All of the study patients had symptoms that allowed them to meet the CDC case criteria for CFS in addition to reporting the intermittent occurrence of symptoms of autonomic dysfunction. The descriptive results of this report need to be considered with some limitations. Some patients in our small sample experienced episodes of syncope prior to HUT which were reproduced during the procedure. Patient 3 has MVP which confers a further degree of autonomic dysfunction. She experienced daily episodes of dizziness and near syncope up to a year prior to HUT. Similarly, Patient 5 and Patient 6 reported frequent symptoms related to autonomic dysfunction prior to HUT. Patients 3, 5, and 6 underwent HUT at different study centers whose experience with performing this type of testing likely differed (at least in the angle of the tilt) despite supposed standardization of this procedure. Patients 5 and 15 both underwent testing at the same facility with different outcomes suggesting a reasonable degree of sensitivity and specificity of the test at this study center.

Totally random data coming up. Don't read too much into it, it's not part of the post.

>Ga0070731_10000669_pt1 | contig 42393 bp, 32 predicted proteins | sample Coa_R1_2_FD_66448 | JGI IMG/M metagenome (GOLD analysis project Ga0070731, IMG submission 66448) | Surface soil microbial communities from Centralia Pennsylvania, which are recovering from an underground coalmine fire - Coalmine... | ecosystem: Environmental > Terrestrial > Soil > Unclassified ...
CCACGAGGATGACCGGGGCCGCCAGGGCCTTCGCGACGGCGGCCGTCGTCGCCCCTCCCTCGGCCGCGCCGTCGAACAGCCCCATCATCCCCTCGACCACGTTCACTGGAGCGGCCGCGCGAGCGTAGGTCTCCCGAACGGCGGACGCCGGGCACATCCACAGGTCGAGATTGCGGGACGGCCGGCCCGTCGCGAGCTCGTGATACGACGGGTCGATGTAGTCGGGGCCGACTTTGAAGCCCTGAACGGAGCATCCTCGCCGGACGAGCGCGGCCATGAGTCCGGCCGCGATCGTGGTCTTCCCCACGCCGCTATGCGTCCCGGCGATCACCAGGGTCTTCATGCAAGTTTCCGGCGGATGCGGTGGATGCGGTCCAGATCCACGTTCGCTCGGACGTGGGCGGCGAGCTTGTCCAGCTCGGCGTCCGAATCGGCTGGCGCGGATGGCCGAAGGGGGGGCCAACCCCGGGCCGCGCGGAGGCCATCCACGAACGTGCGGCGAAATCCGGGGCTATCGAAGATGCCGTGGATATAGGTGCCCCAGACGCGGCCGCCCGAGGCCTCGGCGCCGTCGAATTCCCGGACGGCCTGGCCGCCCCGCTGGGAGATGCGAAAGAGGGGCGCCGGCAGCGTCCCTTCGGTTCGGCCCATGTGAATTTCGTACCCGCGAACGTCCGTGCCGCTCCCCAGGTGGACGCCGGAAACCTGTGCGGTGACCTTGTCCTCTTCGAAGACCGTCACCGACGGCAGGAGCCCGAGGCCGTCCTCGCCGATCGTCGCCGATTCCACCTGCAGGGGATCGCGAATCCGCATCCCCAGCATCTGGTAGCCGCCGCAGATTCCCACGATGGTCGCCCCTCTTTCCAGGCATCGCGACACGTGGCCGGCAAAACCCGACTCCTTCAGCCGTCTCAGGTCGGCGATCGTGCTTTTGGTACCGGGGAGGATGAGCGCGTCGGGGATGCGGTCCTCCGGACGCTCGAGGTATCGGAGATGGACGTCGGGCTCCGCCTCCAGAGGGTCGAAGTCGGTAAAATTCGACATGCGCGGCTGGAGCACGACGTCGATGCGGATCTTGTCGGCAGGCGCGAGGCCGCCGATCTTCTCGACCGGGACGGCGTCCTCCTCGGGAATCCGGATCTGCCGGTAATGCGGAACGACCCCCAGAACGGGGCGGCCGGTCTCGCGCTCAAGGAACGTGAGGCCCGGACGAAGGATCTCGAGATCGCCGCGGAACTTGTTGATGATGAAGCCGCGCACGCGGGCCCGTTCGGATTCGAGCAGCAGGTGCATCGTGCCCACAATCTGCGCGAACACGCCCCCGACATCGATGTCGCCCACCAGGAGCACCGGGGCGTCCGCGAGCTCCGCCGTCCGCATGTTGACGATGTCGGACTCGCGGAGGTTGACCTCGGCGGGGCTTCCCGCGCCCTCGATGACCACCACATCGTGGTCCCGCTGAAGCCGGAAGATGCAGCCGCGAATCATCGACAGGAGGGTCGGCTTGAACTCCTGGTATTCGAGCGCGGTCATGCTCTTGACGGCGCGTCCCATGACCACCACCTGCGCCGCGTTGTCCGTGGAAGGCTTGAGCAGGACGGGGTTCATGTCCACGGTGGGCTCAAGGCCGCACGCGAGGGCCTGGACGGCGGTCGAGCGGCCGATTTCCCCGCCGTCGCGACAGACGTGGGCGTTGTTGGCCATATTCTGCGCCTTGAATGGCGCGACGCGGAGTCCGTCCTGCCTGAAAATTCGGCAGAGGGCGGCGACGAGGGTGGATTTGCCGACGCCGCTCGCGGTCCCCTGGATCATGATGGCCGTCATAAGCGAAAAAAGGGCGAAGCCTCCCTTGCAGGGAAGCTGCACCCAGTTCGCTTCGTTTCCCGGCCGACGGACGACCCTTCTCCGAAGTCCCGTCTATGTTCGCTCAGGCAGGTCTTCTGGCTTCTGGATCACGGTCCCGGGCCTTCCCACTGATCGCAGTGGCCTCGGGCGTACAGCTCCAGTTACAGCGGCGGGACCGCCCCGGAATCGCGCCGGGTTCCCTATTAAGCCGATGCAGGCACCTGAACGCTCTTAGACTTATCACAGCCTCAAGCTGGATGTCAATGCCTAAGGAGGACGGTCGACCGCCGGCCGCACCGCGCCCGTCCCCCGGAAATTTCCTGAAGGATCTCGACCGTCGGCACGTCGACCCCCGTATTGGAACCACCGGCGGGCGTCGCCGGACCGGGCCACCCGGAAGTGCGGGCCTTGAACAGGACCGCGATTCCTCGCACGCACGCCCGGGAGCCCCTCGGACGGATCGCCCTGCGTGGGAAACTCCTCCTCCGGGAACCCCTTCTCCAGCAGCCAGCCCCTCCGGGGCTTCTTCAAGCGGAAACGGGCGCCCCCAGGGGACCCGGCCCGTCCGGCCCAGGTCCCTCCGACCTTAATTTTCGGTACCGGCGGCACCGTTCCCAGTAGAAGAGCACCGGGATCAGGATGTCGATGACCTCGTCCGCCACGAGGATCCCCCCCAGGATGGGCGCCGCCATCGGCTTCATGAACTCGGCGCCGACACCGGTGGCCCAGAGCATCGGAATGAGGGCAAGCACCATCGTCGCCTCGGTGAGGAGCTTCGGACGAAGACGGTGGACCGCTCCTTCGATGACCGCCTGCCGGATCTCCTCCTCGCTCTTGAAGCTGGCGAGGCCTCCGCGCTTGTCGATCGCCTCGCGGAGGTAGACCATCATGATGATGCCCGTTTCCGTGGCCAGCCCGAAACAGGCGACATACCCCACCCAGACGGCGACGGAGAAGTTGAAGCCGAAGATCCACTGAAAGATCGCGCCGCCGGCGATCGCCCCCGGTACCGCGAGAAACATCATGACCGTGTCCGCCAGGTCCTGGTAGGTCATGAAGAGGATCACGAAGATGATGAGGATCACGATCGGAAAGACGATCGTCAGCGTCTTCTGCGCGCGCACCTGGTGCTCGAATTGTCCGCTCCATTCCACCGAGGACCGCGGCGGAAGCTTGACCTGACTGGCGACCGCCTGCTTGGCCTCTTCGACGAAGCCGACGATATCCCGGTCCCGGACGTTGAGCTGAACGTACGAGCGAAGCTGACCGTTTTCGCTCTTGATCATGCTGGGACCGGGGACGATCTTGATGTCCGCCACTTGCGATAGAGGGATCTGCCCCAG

Unfortunately, we were unable to ascertain in each case the severity and frequency of autonomic related symptoms, such as dizziness and palpitations. We also were not able to control for alcohol and caffeine ingestion prior to testing, the use of medications with vasoactive properties, changes in ambient temperature and humidity, and certain postural changes. Thus, we are not certain in what way these variables contributed to the patient’s disability or whether they might have been the triggering factors for the occurrence of these symptoms. Finally, a cautionary note about the generalizability of the results of this study; the data was obtained in a tertiary care setting, about 75 % of the patients in S.L,'s practice are disabled. 




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 Bulletin of the IACFS/ME. 2010;18(1):31-42. © 2010 IACFS/ME